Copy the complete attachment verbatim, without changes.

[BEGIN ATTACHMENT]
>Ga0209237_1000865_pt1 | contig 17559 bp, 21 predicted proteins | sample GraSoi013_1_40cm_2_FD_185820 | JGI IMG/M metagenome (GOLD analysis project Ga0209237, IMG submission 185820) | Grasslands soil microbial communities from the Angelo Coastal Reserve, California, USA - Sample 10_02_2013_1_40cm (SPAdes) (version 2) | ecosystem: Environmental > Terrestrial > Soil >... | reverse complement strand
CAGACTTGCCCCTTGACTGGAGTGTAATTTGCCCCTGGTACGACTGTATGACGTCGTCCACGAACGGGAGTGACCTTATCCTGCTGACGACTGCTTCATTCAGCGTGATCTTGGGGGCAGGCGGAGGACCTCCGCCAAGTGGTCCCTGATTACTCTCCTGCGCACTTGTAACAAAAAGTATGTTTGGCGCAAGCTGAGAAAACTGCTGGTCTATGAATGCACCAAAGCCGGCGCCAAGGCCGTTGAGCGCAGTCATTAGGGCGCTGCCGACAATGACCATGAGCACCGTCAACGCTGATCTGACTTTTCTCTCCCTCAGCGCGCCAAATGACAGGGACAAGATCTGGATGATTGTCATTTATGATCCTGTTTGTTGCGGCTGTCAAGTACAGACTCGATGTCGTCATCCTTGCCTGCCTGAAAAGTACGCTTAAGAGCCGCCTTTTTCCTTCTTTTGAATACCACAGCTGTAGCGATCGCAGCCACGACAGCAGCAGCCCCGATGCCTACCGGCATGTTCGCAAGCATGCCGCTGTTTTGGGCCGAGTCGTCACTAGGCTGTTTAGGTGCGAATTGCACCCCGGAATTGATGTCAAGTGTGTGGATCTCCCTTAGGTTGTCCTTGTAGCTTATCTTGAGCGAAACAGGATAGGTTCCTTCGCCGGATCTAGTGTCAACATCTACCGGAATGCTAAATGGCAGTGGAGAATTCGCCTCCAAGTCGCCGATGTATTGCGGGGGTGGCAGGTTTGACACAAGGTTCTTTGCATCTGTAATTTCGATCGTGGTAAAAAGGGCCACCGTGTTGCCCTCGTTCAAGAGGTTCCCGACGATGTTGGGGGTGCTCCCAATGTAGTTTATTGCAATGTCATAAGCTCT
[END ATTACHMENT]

>Ga0209237_1000865_pt1 | contig 17559 bp, 21 predicted proteins | sample GraSoi013_1_40cm_2_FD_185820 | JGI IMG/M metagenome (GOLD analysis project Ga0209237, IMG submission 185820) | Grasslands soil microbial communities from the Angelo Coastal Reserve, California, USA - Sample 10_02_2013_1_40cm (SPAdes) (version 2) | ecosystem: Environmental > Terrestrial > Soil >... | reverse complement strand
CAGACTTGCCCCTTGACTGGAGTGTAATTTGCCCCTGGTACGACTGTATGACGTCGTCCACGAACGGGAGTGACCTTATCCTGCTGACGACTGCTTCATTCAGCGTGATCTTGGGGGCAGGCGGAGGACCTCCGCCAAGTGGTCCCTGATTACTCTCCTGCGCACTTGTAACAAAAAGTATGTTTGGCGCAAGCTGAGAAAACTGCTGGTCTATGAATGCACCAAAGCCGGCGCCAAGGCCGTTGAGCGCAGTCATTAGGGCGCTGCCGACAATGACCATGAGCACCGTCAACGCTGATCTGACTTTTCTCTCCCTCAGCGCGCCAAATGACAGGGACAAGATCTGGATGATTGTCATTTATGATCCTGTTTGTTGCGGCTGTCAAGTACAGACTCGATGTCGTCATCCTTGCCTGCCTGAAAAGTACGCTTAAGAGCCGCCTTTTTCCTTCTTTTGAATACCACAGCTGTAGCGATCGCAGCCACGACAGCAGCAGCCCCGATGCCTACCGGCATGTTCGCAAGCATGCCGCTGTTTTGGGCCGAGTCGTCACTAGGCTGTTTAGGTGCGAATTGCACCCCGGAATTGATGTCAAGTGTGTGGATCTCCCTTAGGTTGTCCTTGTAGCTTATCTTGAGCGAAACAGGATAGGTTCCTTCGCCGGATCTAGTGTCAACATCTACCGGAATGCTAAATGGCAGTGGAGAATTCGCCTCCAAGTCGCCGATGTATTGCGGGGGTGGCAGGTTTGACACAAGGTTCTTTGCATCTGTAATTTCGATCGTGGTAAAAAGGGCCACCGTGTTGCCCTCGTTCAAGAGGTTCCCGACGATGTTGGGGGTGCTCCCAATGTAGTTTATTGCAATGTCATAAGCTCT